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NOTE: use Perl; is on undef hiatus. You can read content, but you can't post it. More info will be forthcoming forthcomingly.

All the Perl that's Practical to Extract and Report

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  • This woke me up, just as it was nap time.

    Reading computer language development as an evolutionary issue is interesting.

    I think although the analogy of a business (Sun) and a computer language (perl) is an okay, even good, analogy, a business organization has more in common with a biological organism than a language, and a language has more in common with a religion than a business.

    Although running a business requires winning hearts and minds and using the language involves programmers tapping at keyboards,
    • Interesting thoughts, all.

      I'm interested in the statement that is perl not a contender in Web-2.0. I thought there was lots of CPAN stuff that could be considered Web-2.0


      If they knew about it.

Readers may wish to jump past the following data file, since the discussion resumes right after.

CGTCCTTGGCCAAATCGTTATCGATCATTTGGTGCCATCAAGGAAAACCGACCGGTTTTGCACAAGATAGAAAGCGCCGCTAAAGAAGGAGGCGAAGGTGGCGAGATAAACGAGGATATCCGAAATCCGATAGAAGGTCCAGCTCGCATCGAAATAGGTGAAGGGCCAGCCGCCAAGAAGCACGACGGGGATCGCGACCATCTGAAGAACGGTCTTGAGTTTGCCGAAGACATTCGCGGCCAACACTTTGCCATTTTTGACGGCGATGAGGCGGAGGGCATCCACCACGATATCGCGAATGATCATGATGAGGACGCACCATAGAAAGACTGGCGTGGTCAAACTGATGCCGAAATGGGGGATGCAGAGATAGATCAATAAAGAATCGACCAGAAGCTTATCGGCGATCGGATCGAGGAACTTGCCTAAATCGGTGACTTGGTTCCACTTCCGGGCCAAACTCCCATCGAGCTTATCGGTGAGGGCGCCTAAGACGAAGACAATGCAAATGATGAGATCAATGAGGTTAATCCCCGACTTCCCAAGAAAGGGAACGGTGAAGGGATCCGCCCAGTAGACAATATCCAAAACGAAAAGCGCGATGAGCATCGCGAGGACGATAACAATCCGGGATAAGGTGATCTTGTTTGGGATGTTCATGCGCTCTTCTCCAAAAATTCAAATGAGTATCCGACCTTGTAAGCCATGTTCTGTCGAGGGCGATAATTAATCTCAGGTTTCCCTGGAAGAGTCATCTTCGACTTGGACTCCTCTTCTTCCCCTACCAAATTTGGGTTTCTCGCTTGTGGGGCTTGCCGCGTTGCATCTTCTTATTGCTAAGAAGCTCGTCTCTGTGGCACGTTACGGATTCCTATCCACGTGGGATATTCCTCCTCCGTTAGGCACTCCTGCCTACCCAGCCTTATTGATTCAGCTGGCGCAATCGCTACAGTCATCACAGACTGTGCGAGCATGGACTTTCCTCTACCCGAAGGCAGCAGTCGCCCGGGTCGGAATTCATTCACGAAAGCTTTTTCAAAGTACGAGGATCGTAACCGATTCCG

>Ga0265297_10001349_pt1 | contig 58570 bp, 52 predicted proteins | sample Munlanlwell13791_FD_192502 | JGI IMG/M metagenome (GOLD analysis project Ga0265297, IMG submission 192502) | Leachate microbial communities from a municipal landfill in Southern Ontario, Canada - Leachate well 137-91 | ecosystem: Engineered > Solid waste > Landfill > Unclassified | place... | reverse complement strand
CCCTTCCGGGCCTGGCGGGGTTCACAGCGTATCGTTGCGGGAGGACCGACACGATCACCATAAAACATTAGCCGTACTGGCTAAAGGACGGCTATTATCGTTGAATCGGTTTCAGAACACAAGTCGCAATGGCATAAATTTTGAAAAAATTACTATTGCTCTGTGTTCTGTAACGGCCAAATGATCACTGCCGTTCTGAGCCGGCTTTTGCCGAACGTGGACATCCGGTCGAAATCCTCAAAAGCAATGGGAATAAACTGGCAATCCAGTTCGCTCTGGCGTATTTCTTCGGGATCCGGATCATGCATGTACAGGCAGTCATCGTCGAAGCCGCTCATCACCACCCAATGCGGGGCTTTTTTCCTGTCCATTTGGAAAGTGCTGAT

Here's a soul crushing exercise. Go to your favorite popular web 2.0 style search site, Digg [digg.com] or Technorati [technorati.com] or del.icio.us [delicious.com] and type in "Perl". Look at the garbage that comes back.

      And if it were easy to install.

      Jifty and Catalyst are both awesome web frameworks able to go toe to toe with anything out there. But installing them, or more importantly their dependencies, is not a simple operation. I tried to install Plagger the other day and after the CPAN shell finished with a gianormous list of dependencies and sub dependencies I was left with 3 critical modules failing and no Plagger. No matter what the reasoning is for installation working that way, I'm still left without working software. Now *I* know to diagnose and fix it, but Joe User isn't or just won't have the patience. Hell, even I'm going to use Planet instead written in *gasp* Python!

      Finally, CPAN stuff is pieces. People want applications and that's where we fall down. Hard. When you think of free blogging software you think... Wordpress comes to mind, written in PHP. What's the great, free Perl blogging software? Hmm. (Yes, I know, Movable Type will eventually be mostly open source but its not now).

      When you think of wikis you think... MediaWiki, written in PHP. What does Perl have that's on par? Kwiki? Socialtext? Not nearly.

      As an interesting exercise, install MediaWiki. Observe how easy it is and how it walks you through the configuration process with a web page. Then try installing SocialText or Kwiki and all the plugins necessary to bring it up to something like MediaWiki's feature set.

      Or maybe Trac vs RT. I'm guessing about Trac being easier than RT mostly because RT is so damn hard to install and configure.